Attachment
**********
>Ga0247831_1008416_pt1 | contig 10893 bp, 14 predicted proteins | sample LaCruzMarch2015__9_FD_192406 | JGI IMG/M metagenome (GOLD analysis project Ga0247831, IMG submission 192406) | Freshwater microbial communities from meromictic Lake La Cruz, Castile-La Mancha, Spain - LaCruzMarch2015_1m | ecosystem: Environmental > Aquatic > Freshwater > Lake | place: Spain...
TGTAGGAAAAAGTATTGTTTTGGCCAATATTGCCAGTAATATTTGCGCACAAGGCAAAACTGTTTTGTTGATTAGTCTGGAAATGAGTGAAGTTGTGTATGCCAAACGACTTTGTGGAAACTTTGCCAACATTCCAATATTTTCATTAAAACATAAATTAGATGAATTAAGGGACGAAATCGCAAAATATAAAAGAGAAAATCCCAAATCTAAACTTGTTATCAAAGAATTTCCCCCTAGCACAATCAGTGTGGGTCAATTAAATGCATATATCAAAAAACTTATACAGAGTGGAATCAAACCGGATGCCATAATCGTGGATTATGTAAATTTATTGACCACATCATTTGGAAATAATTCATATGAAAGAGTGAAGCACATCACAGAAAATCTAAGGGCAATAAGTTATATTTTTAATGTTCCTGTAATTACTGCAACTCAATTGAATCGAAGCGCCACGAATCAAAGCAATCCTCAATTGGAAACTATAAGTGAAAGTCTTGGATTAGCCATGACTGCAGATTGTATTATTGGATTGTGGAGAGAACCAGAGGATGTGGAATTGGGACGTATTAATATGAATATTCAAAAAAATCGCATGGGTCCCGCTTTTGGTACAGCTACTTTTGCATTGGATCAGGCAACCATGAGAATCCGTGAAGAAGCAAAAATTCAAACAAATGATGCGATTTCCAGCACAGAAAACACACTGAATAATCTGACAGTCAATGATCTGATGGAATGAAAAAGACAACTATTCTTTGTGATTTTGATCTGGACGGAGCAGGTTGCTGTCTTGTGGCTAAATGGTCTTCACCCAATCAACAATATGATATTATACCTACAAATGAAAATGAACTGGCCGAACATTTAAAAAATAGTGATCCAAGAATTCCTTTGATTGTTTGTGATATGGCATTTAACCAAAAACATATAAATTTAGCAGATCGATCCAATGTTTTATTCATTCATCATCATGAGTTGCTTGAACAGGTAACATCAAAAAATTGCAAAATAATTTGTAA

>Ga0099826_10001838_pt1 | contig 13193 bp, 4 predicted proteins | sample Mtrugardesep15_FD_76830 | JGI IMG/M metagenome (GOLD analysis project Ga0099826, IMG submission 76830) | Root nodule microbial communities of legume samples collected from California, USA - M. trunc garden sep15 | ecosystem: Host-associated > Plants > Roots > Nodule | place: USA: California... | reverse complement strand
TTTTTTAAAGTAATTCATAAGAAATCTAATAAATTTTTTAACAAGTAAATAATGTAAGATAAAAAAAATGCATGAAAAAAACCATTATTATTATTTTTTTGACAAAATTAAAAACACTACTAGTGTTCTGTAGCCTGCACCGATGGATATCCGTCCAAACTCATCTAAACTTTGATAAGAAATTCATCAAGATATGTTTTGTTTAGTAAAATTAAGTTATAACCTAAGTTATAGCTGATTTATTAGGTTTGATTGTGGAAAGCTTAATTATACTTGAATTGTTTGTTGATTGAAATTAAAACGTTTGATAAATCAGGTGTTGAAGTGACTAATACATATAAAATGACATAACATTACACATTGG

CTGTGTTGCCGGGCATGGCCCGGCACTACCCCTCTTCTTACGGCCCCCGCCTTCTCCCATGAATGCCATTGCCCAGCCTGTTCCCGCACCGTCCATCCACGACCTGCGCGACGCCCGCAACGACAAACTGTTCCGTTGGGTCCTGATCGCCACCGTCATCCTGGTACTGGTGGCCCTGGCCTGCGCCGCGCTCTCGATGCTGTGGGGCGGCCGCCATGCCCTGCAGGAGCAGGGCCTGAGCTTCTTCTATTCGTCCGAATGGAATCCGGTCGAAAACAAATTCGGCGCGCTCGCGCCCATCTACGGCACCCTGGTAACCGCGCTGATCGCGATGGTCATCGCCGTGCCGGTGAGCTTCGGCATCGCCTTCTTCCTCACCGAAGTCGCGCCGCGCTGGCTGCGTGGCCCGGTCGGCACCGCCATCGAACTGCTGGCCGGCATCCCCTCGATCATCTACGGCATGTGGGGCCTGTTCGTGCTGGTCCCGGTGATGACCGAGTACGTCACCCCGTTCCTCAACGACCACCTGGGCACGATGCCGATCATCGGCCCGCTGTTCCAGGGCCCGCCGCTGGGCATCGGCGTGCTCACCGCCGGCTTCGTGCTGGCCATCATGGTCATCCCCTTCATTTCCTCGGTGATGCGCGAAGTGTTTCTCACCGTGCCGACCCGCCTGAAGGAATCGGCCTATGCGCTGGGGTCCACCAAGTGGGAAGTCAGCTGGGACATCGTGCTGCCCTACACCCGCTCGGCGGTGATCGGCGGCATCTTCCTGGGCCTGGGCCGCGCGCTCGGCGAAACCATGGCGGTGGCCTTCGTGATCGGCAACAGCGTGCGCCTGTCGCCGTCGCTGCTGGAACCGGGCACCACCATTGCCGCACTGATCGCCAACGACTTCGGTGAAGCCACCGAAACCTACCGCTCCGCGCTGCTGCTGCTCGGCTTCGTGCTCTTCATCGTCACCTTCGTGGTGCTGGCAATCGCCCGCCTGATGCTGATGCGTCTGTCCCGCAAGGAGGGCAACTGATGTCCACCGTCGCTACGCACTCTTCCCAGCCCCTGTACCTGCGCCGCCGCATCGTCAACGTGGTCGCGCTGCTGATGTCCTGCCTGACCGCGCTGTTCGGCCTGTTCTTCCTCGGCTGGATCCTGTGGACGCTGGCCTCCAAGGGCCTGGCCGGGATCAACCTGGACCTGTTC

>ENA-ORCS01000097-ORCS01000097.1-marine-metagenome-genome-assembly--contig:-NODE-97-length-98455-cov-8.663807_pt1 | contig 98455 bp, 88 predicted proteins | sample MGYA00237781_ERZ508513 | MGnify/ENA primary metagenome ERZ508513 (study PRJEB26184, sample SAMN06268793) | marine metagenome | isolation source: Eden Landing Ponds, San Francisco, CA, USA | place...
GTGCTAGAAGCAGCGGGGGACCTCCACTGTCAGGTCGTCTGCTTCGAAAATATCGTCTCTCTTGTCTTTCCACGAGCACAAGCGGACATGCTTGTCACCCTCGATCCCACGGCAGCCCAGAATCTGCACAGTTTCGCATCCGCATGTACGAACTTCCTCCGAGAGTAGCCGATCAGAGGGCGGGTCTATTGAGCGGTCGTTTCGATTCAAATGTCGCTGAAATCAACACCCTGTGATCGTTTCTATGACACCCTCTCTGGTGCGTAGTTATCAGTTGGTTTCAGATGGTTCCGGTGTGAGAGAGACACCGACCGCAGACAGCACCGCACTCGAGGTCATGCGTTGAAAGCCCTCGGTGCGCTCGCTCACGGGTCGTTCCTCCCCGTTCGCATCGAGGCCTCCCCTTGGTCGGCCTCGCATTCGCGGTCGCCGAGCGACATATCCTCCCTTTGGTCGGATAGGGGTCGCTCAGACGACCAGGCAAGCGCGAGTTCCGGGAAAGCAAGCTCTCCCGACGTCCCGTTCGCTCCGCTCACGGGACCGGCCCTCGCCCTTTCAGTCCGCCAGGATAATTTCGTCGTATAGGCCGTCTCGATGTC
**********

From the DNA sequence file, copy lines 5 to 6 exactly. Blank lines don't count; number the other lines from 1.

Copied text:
CTGTGTTGCCGGGCATGGCCCGGCACTACCCCTCTTCTTACGGCCCCCGCCTTCTCCCATGAATGCCATTGCCCAGCCTGTTCCCGCACCGTCCATCCACGACCTGCGCGACGCCCGCAACGACAAACTGTTCCGTTGGGTCCTGATCGCCACCGTCATCCTGGTACTGGTGGCCCTGGCCTGCGCCGCGCTCTCGATGCTGTGGGGCGGCCGCCATGCCCTGCAGGAGCAGGGCCTGAGCTTCTTCTATTCGTCCGAATGGAATCCGGTCGAAAACAAATTCGGCGCGCTCGCGCCCATCTACGGCACCCTGGTAACCGCGCTGATCGCGATGGTCATCGCCGTGCCGGTGAGCTTCGGCATCGCCTTCTTCCTCACCGAAGTCGCGCCGCGCTGGCTGCGTGGCCCGGTCGGCACCGCCATCGAACTGCTGGCCGGCATCCCCTCGATCATCTACGGCATGTGGGGCCTGTTCGTGCTGGTCCCGGTGATGACCGAGTACGTCACCCCGTTCCTCAACGACCACCTGGGCACGATGCCGATCATCGGCCCGCTGTTCCAGGGCCCGCCGCTGGGCATCGGCGTGCTCACCGCCGGCTTCGTGCTGGCCATCATGGTCATCCCCTTCATTTCCTCGGTGATGCGCGAAGTGTTTCTCACCGTGCCGACCCGCCTGAAGGAATCGGCCTATGCGCTGGGGTCCACCAAGTGGGAAGTCAGCTGGGACATCGTGCTGCCCTACACCCGCTCGGCGGTGATCGGCGGCATCTTCCTGGGCCTGGGCCGCGCGCTCGGCGAAACCATGGCGGTGGCCTTCGTGATCGGCAACAGCGTGCGCCTGTCGCCGTCGCTGCTGGAACCGGGCACCACCATTGCCGCACTGATCGCCAACGACTTCGGTGAAGCCACCGAAACCTACCGCTCCGCGCTGCTGCTGCTCGGCTTCGTGCTCTTCATCGTCACCTTCGTGGTGCTGGCAATCGCCCGCCTGATGCTGATGCGTCTGTCCCGCAAGGAGGGCAACTGATGTCCACCGTCGCTACGCACTCTTCCCAGCCCCTGTACCTGCGCCGCCGCATCGTCAACGTGGTCGCGCTGCTGATGTCCTGCCTGACCGCGCTGTTCGGCCTGTTCTTCCTCGGCTGGATCCTGTGGACGCTGGCCTCCAAGGGCCTGGCCGGGATCAACCTGGACCTGTTC

>ENA-ORCS01000097-ORCS01000097.1-marine-metagenome-genome-assembly--contig:-NODE-97-length-98455-cov-8.663807_pt1 | contig 98455 bp, 88 predicted proteins | sample MGYA00237781_ERZ508513 | MGnify/ENA primary metagenome ERZ508513 (study PRJEB26184, sample SAMN06268793) | marine metagenome | isolation source: Eden Landing Ponds, San Francisco, CA, USA | place...